Theatre

London-Theatres

There is so much going on this month and I’ve had quite a task narrowing down my top 5 recommends, but here goes:

1. Celebrate Chocolate Week with Hotel Chocolat at The Botanist! You can read my post on the amazing hot chocolate cocktails on the menu here.

2. Designer Sales UK (DSUK) returns to the Chelsea Town Hall from 25th until 27th October.

There will be markdowns from 60-90% off retail prices. Labels include See by Chloe, Belstaff, Moschino, Jimmy Choo, Valentino, Missoni, Lanvin, YSL and King’s Road fave Vivienne Westwood. Entry fee is £3/£2 (concs).

3. SACRED returns to Chelsea Theatre on 19th October and will be running until February 2013. Live art events and contemporary performances kick off with So Below, from Chelsea Theatre Associate Artist Karen Christopher, (Formerly part of Chicago’s Goat Island) and Gerard Bell on October 19 and 20 at 7.30pm. For more information on SACRED’s programme, click here.

4. On 4th October, Ross X Bute will be having an in-store event for their customers which includes an informal wine tasting and styling tips from the creative team behind this fabulous King’s Road boutique. See your invitation below!

5. I have yet to pop down to the Hollywood Arms for the Sunday Cinema nights but the screening on 21st October sounds very appealing. Which film is good enough to take me away from the cinema and sway me towards a pub supper and free screening upstairs?

Drive!

I LOVE THIS FILM! (More details)

If you have anything you’d like to add to the list to let folks know, please feel free to leave details in the comment box below because I haven’t even touched upon Halloween. So much going on! x

It had been a while since I visited The Royal Court and last week I decided to head back for the preview of Love and Information, written by Caryl Churchill.

When I booked my ticket, I wasn’t sure what to expect in terms of plot or characters. The video on The Royal Court’s website evoked a sense of fragmentation in the narrative and didn’t give too much away.

But I wouldn’t call it blind faith that convinced me to purchase my ticket because in my eyes, Caryl Churchill is the most prolific British female playwright around. Forgive me if I have forgotten someone obvious but whilst studying theatre, it was Churchill’s female voice that rang out to me.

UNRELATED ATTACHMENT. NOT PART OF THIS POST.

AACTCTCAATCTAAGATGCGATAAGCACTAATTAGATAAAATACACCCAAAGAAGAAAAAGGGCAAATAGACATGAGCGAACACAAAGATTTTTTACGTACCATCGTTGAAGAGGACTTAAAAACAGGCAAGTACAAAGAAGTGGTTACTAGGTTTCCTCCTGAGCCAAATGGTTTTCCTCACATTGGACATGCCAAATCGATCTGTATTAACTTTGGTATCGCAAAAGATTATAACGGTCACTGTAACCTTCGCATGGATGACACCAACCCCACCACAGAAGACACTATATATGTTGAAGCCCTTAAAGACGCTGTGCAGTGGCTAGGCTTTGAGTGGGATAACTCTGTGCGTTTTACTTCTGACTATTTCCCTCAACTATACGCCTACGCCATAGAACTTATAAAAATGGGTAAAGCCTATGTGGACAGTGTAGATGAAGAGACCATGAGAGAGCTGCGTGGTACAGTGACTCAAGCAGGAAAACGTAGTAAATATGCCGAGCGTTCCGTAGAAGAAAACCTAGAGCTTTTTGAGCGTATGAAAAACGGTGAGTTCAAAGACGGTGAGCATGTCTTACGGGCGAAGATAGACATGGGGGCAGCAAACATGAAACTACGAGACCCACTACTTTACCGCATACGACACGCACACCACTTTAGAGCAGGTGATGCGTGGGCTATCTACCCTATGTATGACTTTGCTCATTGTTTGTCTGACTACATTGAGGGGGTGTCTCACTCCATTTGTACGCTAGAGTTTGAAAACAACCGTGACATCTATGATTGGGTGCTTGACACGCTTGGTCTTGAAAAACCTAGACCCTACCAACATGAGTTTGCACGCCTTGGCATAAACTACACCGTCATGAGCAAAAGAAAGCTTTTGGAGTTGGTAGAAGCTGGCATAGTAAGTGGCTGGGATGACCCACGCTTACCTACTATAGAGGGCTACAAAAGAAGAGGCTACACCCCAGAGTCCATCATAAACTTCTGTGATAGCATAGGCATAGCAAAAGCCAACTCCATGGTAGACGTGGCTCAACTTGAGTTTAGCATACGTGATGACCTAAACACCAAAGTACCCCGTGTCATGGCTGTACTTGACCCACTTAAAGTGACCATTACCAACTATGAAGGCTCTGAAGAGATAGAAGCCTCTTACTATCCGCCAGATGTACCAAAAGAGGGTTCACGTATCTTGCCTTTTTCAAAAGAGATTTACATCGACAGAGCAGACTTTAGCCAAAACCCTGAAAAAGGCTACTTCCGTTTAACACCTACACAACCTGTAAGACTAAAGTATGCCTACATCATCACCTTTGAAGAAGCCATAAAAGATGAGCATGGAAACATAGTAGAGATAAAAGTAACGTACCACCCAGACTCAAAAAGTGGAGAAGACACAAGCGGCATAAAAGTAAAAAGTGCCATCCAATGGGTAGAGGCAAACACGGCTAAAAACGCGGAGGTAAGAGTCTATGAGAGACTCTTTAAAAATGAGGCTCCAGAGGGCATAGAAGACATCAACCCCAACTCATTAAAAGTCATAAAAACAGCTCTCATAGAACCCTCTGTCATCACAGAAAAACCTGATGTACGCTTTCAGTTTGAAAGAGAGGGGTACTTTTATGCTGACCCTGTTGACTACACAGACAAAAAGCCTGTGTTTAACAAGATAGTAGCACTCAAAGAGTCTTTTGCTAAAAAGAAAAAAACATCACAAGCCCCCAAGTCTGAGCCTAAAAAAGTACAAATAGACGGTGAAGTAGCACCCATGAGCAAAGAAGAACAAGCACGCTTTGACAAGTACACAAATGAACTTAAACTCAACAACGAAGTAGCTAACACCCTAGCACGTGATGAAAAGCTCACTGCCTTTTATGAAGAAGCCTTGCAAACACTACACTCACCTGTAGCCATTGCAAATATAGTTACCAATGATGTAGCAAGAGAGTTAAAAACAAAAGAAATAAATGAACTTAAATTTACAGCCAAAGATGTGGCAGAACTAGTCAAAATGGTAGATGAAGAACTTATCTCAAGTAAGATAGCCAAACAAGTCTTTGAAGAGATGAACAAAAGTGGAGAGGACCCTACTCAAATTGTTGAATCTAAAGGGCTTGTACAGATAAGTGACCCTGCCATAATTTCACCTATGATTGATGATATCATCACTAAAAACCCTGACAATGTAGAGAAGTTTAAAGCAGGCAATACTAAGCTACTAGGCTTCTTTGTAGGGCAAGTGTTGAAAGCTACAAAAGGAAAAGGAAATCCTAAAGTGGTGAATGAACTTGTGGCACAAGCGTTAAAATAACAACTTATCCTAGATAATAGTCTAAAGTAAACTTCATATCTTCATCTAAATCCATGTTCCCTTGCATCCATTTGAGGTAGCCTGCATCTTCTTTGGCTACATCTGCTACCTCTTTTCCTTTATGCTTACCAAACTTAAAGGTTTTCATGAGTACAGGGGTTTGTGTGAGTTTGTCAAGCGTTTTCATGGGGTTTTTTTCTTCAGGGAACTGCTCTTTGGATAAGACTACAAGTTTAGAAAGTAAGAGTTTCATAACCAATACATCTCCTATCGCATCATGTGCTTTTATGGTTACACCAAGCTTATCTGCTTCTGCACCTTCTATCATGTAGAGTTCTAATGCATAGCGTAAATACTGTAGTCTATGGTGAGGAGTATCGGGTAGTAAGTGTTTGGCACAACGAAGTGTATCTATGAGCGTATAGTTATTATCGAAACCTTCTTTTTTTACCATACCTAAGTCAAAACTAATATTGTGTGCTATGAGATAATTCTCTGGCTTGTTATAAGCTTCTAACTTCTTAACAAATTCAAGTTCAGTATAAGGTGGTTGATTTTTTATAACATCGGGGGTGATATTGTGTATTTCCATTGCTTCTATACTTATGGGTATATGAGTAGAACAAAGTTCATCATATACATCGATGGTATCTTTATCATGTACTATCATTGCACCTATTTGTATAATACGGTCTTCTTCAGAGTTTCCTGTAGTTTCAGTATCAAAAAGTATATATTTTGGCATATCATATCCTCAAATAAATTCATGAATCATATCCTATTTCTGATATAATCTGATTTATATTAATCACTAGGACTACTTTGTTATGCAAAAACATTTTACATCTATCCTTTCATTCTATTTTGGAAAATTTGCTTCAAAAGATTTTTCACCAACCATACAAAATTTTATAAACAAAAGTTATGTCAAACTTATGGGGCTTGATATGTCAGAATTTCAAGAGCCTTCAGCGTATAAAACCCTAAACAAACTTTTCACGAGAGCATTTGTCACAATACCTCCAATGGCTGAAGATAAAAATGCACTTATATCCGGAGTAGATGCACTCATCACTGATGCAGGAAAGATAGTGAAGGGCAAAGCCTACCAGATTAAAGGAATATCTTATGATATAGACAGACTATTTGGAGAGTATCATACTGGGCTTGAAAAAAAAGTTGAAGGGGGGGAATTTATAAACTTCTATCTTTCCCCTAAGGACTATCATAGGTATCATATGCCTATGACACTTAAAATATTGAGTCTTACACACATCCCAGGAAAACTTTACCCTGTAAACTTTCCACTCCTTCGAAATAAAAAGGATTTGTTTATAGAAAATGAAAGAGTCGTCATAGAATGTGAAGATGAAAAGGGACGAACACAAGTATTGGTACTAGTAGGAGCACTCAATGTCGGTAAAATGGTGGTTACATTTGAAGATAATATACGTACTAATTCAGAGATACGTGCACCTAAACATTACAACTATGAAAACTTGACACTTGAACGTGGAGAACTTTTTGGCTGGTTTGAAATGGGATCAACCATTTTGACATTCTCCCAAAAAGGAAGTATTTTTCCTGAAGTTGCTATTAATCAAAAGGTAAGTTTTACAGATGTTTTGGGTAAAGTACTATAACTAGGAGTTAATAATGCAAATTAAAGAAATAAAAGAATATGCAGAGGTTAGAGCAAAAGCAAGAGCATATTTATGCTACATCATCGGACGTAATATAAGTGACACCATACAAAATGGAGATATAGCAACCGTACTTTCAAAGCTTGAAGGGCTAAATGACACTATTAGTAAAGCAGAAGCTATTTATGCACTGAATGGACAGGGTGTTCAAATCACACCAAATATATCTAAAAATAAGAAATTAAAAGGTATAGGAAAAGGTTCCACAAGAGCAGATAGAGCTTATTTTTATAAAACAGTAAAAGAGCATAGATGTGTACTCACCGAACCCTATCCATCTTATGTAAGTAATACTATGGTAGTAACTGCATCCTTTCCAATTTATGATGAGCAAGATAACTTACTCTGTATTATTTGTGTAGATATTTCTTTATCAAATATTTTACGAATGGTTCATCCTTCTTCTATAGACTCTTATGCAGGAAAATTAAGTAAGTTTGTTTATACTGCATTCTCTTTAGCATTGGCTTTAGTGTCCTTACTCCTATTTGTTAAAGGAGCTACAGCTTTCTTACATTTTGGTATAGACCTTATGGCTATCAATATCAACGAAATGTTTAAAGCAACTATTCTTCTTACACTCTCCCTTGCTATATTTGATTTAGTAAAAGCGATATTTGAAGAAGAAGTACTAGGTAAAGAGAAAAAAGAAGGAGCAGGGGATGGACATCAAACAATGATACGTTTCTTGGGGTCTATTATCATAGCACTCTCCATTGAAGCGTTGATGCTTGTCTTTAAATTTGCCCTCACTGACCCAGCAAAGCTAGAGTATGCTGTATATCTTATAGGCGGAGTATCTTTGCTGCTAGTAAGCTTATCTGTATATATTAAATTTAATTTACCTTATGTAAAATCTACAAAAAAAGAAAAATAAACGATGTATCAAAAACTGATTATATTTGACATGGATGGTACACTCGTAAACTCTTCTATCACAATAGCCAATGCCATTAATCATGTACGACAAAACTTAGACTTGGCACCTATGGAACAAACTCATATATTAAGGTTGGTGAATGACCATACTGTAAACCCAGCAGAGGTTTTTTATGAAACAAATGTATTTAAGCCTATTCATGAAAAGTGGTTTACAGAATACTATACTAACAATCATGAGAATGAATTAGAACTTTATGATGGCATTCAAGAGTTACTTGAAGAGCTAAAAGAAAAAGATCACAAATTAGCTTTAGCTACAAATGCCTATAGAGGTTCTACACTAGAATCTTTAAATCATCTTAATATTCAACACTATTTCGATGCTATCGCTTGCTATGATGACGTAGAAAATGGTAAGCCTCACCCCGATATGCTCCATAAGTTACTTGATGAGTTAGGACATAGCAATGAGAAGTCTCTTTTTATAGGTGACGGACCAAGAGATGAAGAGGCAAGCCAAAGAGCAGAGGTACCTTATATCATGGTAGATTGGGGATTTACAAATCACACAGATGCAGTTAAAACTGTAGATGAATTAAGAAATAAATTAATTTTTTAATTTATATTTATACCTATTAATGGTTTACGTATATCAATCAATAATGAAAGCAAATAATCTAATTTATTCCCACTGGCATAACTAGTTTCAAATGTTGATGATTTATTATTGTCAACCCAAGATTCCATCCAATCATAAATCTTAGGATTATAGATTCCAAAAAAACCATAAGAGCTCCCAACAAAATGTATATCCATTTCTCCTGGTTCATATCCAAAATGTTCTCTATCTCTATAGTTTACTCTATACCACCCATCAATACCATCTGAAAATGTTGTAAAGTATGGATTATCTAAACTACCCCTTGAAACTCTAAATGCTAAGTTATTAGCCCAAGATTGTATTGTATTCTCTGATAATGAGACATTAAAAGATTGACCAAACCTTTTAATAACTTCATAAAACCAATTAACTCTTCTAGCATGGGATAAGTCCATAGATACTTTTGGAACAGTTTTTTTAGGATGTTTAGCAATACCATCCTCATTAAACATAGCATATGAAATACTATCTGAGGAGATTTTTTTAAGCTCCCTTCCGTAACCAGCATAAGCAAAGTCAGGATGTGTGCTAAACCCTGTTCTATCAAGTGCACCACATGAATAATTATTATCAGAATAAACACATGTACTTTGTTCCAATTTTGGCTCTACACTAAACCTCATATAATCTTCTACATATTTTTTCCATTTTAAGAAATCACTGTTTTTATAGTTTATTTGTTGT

Today Churchill’s voice is still as strong as ever and at the age of 74 years old she hasn’t lost her sense of humour.

Love and Information is 50 scenes, divided into seven parts plus an epiologue. Each scene explores the dynamics of a relationship where love is either examined or questioned through the revelation or the holding back of a piece of information.

Sometimes the scenes are touching or thought-provoking but for the most part, they are hilarious yet truthful. And as hinted in the promotional video, the narrative is episodic and the scenes are not related to each other. They are random moments in 100 random people’s lives, played by 16 actors, that we have managed to capture albeit very briefly.

Normally Churchill’s plays can provide hard hitting left-wing blows with her political messages but in Love and Information, Churchill seems to be having more fun with her characters – even at those she pokes fun at.

At just under two hours, with no interval, the pace may have lagged towards the end of part six but as I started to realise that the evening was soon coming to an end, I sat back to soak up the wit and insight that Churchill was ready to throw at us in their bite-sized yet very entertaining chunks.

And as I stepped out of the theatre and onto Sloane Square, I could honesty say that Love and Information was a fun night out which I would definitely recommend.

Love and Information runs until 13th October 2012 at The Royal Court.

Woohoo, the rain has stopped for now and it looks like next week is going to be much better. Well, it better had, because I’m going to be watching Madonna in Hyde Park on Tuesday!